Should you try DIY or use a solicitor when buying or selling?
DIY or use a solicitor? This is one of the more common questions asked of real estate agents and their sales staff during real estate transactions is whether the conveyancing should be a DIY job or handled by a solicitor.
Conveyancing is the legal transfer of a property’s title from the seller to the buyer and the Real Estate Institute of Queensland (REIQ) strongly recommends the use of a qualified solicitor in property matters.
Queenslanders currently have the choice of employing a solicitor to handle the conveyance or doing the job themselves.
When using a DIY kit, buyers or sellers take on the risks of costly or time consuming mistakes such as missing a contract deadline or failing to make appropriate adjustments at settlement.
“A high proportion of those people who set out to handle their own conveyancing strike problems in the process,” REIQ managing director Dan Molloy said.
“They often end up seeking professional legal advice that can cost as much as, or more than, the original conveyancing charges they sought to avoid.
“Using a solicitor often saves time on paperwork, such as title searches and stamp duty, and can also provide peace of mind when making what may be the largest single financial transaction of your life.”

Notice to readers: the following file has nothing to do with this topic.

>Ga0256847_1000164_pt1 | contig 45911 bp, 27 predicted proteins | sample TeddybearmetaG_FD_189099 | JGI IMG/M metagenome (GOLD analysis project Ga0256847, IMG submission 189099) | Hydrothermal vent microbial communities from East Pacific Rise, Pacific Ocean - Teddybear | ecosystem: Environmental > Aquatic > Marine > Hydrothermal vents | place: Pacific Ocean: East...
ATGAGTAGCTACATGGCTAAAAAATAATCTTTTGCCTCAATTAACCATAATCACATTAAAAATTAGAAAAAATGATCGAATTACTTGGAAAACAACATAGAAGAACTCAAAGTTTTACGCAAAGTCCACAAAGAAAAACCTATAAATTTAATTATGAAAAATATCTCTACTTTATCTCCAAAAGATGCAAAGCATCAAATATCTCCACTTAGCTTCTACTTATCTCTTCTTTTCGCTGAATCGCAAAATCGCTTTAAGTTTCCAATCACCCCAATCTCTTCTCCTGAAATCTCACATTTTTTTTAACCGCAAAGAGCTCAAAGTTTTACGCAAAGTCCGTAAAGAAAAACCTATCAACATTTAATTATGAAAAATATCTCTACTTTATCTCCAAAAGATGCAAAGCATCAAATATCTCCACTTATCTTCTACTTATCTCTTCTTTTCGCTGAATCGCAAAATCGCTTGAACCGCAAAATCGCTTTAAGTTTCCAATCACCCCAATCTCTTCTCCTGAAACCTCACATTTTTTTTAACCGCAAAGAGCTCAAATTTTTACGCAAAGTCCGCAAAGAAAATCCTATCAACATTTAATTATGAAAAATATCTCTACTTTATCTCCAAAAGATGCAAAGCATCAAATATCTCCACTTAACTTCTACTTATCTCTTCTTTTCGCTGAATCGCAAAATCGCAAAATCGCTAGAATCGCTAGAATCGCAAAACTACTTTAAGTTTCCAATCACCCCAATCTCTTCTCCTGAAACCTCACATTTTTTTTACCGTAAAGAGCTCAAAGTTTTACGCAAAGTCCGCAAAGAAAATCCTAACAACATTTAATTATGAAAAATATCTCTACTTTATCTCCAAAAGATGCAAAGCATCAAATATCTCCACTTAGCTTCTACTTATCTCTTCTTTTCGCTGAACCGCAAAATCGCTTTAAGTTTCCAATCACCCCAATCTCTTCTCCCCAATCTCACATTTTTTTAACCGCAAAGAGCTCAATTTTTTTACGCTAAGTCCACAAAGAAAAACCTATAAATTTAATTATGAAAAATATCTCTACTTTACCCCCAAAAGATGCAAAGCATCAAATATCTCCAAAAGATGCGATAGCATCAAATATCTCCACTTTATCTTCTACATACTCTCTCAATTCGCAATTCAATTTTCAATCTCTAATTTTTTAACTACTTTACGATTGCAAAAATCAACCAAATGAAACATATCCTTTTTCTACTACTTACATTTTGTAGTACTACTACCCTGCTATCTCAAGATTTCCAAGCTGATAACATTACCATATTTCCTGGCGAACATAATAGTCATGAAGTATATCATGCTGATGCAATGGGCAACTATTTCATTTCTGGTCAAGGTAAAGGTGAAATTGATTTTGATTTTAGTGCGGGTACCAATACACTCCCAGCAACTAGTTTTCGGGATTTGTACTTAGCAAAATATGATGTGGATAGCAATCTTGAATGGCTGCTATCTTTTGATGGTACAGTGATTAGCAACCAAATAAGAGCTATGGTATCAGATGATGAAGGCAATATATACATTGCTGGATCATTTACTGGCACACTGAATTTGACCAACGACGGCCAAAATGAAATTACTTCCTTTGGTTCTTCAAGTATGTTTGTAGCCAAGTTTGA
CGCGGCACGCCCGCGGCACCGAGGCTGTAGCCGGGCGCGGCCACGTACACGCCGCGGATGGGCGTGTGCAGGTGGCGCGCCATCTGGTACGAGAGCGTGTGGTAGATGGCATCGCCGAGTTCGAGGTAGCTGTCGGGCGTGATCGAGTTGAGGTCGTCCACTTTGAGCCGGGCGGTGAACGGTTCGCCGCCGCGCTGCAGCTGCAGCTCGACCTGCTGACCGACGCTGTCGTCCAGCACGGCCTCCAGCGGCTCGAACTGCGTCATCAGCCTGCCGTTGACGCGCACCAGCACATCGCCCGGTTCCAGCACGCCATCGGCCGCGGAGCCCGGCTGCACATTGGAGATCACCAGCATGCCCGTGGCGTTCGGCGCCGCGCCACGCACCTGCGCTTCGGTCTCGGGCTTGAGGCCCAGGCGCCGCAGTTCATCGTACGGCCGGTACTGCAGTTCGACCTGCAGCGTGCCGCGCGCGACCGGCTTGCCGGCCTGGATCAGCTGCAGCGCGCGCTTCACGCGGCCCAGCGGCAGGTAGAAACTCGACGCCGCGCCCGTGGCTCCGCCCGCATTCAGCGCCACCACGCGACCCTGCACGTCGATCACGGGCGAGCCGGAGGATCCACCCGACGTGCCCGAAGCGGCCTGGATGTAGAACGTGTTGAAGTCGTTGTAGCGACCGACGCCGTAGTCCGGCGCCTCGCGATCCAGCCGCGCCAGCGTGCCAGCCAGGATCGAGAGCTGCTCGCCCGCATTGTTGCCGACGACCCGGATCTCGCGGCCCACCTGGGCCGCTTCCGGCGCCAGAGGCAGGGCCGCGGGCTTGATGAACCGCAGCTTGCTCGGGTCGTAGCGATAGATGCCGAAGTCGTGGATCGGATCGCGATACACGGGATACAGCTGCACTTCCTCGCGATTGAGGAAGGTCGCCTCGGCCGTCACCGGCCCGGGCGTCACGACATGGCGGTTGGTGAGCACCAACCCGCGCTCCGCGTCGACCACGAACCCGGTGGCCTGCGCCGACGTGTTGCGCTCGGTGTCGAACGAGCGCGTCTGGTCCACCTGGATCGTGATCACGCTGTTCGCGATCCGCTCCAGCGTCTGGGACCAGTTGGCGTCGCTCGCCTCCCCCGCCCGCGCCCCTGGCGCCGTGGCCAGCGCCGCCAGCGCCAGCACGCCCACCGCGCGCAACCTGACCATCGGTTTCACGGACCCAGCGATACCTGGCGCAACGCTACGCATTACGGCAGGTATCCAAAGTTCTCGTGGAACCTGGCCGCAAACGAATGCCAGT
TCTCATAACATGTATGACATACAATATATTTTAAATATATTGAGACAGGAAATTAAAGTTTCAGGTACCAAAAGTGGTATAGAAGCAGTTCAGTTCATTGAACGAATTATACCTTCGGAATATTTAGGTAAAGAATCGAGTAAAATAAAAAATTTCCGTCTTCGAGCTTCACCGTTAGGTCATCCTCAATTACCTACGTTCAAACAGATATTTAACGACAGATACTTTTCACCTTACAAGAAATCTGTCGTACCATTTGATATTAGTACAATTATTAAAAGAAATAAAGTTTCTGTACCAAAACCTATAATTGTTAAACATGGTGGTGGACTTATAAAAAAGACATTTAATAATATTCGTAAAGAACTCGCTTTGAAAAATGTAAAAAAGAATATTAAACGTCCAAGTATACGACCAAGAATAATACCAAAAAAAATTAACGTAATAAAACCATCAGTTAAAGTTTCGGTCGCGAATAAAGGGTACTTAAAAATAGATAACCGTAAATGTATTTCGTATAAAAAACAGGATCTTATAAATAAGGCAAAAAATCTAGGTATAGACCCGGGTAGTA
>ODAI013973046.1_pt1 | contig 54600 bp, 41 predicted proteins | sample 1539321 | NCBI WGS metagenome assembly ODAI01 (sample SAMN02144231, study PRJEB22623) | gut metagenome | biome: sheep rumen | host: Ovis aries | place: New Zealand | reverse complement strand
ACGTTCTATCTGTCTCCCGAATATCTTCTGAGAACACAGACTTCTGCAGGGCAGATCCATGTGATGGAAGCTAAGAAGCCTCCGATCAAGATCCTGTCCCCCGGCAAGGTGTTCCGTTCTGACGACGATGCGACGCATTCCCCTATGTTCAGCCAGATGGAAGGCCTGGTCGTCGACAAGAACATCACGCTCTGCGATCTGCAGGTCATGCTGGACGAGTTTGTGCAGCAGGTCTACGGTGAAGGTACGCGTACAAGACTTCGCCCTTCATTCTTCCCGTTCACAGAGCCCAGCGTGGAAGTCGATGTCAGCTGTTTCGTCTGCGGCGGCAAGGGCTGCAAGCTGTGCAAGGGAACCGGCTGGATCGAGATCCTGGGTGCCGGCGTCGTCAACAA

Whether you use a solicitor or decide to do it yourself, conveyancing still incurs costs such as searches of the Titles office, certificates of rates, zoning, stamp duty (if you are not a first home buyer) and registration fees.
According to the Institute, one of the biggest pitfalls of DIY is not researching the area you intend to buy in. The continual development and redevelopment of cities and towns around Queensland means buyers should conduct more than just a title search.
“Researching the area you intend to buy in significantly reduces the risk of being stuck with an inadvisable purchase,” Mr Molloy said.
“Local government searches have become vital in determining how an area will develop in the next five to ten years, and ensuring that major changes such as new freeways and major roads are not planned for your backyard.”
Searches of zoning and titles will determine whether the property has any restrictions such as adverse planning, demolition orders, outstanding taxes or encumbrances on title such as easements. These searches are standard in solicitor conveyancing, but are often overlooked during DIY.
Consumers can contact the Queensland Law Society for the names of qualified solicitors and are advised to seek out a REIQ accredited agency when buying or selling real estate.View other consumer columns on buying a property.